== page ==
Oh My Allah, Hamas is going to kill us all!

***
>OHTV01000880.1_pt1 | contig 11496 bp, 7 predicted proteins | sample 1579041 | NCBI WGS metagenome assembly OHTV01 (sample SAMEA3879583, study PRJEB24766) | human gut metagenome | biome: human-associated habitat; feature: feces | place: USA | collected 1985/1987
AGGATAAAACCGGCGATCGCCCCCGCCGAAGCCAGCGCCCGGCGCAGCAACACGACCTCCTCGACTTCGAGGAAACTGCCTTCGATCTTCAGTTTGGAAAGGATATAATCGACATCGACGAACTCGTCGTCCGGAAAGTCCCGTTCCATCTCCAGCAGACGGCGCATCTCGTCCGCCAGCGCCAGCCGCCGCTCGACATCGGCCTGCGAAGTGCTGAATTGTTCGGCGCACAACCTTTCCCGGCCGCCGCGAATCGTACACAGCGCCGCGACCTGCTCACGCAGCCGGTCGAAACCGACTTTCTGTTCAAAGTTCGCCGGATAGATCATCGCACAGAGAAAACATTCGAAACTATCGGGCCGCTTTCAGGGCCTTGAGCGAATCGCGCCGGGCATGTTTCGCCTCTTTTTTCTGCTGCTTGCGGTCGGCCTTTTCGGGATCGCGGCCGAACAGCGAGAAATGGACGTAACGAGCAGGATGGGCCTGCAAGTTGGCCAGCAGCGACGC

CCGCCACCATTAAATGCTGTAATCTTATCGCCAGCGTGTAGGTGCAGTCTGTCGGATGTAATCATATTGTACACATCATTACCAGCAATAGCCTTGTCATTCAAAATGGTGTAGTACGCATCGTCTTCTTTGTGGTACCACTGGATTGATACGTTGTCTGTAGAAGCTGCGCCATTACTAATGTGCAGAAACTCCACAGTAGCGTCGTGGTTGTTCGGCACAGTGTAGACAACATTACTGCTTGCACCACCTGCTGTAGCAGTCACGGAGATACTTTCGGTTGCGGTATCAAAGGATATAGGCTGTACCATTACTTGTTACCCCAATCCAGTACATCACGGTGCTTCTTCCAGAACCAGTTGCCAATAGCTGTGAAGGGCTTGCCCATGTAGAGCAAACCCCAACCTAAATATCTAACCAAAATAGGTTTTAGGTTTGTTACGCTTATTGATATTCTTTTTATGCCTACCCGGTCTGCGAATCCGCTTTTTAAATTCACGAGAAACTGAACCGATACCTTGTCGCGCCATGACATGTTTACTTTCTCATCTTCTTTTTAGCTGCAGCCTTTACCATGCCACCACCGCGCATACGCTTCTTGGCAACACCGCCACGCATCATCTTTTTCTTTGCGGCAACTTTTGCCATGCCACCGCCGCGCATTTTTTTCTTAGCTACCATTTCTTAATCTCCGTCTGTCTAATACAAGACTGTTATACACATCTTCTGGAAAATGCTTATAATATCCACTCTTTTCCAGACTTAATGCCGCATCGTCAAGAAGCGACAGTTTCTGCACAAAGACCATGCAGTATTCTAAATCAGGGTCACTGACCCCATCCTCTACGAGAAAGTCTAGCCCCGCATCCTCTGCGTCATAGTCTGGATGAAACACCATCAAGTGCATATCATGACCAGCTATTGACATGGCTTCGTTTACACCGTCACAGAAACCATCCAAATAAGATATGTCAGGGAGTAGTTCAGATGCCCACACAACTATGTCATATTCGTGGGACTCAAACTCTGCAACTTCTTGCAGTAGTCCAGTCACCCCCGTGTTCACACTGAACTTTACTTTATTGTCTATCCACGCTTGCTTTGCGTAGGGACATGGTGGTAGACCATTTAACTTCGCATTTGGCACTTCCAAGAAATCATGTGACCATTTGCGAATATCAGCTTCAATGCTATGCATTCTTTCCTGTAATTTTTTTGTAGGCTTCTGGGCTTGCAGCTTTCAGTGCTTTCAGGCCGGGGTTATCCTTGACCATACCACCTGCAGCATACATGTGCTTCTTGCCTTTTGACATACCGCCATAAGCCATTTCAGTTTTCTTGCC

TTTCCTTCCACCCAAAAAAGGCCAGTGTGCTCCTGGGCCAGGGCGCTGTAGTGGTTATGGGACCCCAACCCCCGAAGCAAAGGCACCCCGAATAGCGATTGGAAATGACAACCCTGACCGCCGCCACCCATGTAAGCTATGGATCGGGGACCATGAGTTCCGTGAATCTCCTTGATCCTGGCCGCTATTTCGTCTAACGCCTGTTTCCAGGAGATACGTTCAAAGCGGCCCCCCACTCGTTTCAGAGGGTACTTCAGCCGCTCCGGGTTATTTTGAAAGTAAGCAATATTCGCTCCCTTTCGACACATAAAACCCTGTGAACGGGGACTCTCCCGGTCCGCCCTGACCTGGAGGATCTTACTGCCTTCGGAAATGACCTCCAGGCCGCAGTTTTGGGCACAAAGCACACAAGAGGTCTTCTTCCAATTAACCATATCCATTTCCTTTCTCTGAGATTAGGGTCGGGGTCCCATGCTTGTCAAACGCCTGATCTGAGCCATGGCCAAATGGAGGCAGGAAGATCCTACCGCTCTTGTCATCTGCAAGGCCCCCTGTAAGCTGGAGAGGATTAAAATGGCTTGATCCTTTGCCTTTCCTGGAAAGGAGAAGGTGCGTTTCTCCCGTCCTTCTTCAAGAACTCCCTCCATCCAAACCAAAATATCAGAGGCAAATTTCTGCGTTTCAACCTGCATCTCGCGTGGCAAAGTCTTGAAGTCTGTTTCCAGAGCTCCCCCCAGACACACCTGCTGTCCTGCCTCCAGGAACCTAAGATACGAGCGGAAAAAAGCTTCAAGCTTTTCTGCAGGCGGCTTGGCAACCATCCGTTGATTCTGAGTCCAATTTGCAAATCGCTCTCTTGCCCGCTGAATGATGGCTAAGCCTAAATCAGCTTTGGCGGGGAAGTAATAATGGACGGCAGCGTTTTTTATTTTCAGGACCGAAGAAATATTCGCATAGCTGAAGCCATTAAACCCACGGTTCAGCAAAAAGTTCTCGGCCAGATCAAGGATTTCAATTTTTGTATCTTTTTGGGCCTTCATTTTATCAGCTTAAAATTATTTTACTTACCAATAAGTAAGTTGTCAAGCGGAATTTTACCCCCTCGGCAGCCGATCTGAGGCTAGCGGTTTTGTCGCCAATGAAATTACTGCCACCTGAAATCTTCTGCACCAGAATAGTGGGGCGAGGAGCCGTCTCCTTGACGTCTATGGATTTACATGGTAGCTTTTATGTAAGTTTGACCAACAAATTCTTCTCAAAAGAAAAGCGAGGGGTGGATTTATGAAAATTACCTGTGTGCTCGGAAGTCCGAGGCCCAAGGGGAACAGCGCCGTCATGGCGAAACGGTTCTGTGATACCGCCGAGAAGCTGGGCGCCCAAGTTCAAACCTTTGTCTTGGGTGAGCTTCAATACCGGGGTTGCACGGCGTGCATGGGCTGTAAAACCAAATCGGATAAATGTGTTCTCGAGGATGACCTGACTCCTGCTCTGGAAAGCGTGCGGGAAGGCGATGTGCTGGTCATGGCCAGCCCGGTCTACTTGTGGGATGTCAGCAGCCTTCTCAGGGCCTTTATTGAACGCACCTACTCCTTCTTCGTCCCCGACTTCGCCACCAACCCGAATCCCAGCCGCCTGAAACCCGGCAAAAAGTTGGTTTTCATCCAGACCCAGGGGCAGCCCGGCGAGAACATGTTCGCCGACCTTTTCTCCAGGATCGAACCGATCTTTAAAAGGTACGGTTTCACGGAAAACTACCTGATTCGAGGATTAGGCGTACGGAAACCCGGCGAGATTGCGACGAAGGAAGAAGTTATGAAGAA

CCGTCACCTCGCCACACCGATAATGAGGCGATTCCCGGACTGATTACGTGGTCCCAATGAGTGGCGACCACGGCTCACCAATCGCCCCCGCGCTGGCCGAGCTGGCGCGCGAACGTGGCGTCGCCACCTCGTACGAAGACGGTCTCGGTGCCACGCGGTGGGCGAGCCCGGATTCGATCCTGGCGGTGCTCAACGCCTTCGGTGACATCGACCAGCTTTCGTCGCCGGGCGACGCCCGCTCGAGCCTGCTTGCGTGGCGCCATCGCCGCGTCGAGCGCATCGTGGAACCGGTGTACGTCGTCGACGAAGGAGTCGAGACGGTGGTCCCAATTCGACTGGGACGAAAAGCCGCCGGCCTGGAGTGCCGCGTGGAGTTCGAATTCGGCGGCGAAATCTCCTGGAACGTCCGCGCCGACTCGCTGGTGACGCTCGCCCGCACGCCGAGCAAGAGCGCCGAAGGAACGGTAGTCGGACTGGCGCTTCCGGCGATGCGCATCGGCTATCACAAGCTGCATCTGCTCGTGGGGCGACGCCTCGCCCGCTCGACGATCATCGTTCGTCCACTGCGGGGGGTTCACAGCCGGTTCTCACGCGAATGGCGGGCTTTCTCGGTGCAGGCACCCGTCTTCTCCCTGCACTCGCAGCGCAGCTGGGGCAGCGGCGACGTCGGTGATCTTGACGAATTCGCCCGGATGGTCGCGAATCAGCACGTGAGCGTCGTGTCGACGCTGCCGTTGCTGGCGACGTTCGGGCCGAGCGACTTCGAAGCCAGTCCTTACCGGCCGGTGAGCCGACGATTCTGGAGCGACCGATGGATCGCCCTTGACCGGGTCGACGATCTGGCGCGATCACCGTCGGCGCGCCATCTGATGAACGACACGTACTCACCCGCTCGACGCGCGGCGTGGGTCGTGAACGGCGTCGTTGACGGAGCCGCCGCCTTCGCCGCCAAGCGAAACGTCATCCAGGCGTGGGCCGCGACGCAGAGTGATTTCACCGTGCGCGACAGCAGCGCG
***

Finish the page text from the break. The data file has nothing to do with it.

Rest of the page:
I have to admit, even I was drawn in. "HAMAS VOWS TERROR" screamed the Post's A1 in bold, all-caps font. "'Big mistake' for Canada to ban group: spokesman" read the subhead. I was worried. Was a Hamas spokesperson vowing terrorist attacks on Canada because of the ban? Nope. Despite the implied link, those two statements are not related. Hamas vowed to continue its attacks on Israel and also criticized Canada, the U.S. and others for banning the group. This all becomes somewhat clear as you read the story. This isn't the first time I've criticized the Post's fear mongering headlines on A1 (see this post and this post, for example), and I'm afraid it won't be the last. Canada's other national newspaper is taking a real turn for the tabloid these days. As much as I dislike the paper, I think it's important to have many dissenting voices at the national level. It's a shame to see the closest thing the Globe has to competition pandering. Need more terror? The Post also printed edited, translated excerpts from an al-Qaeda Internet posting defending the death of innocent people in their campagin against the infidels. This is confusing for a few reasons. One, borrowed editorials (and I guess that's what this is supposed to be) are usually picked up to bolster the paper's editorial stance (the Star calls their borrowed editorials "Worth Repeating"). Does this mean the Post backs al-Qaeda? I doubt it. But opinion pieces and columnists that counter the paper's stance are identified somehow, this piece is just attributed to "al-Qaeda." There's no context or explanation. Forgetting all of that, though, let's assume it was printed to illustrate the evils of the al-Qaeda way (which is why I assume they printed it, feel free to debate me on that point. It is, after all, under the headline "Voices of Hatred"). Does anyone else notice how much it sounds like Bush, Rumsfeld and others who defend "collateral damage" in U.S. actions? The only difference is Bush and Rummy feign concern for the innocent lives lost, while this (edited and translated) al-Qaeda posting is a bit more callous . This seems to be the lastest thing for papers to do, print excerpts from speeches or online postings in their editorial pages with no real explanation or context. I guess it adds to the debate, but it just seems weird to me. Perhaps one of you can explain it to me. A few shouts-out Okay, I've been picking on the Post today, but they actually co-opted one of the points I was hoping to argue today. I've been really frustrated by the lack of coverage of the latest surge in violence in Afghanistan, especially since Canada is ready to expand operations there. Today, however, Matthew Fisher wrote a fairly solid piece on the dangers Canadian soldiers will face in Kandahar, AND it ran quite prominently on A3. Fisher concludes with his own little shot at the press, noting that Canadian papers have stopped covering Afghanistan because it's been awhile since any Canadians have been killed there. Well done, Mr. Fisher. Also, the Globe beat me to the punch on talking about the G8 plan for Africa. I've been wanting to comment on this homogenous view of "Africa" that much of the Canadian political establishment and media want to propogate. The fact is, Africa is made up of many different countries with many different problems and backgrounds. Yes, there are key themes that dominate the continent, but there is not one overarching solution for Africa. Doug Saunders does a good job illustrating this, read his story here. Okay, that about does it for today. As for the week ahead, I'm doing the MediaScout post twice this week, tomorrow and Thursday, so check those out. And of course, I'll be here spewing forth my thoughts through til Thursday, so keep coming back. Cheers!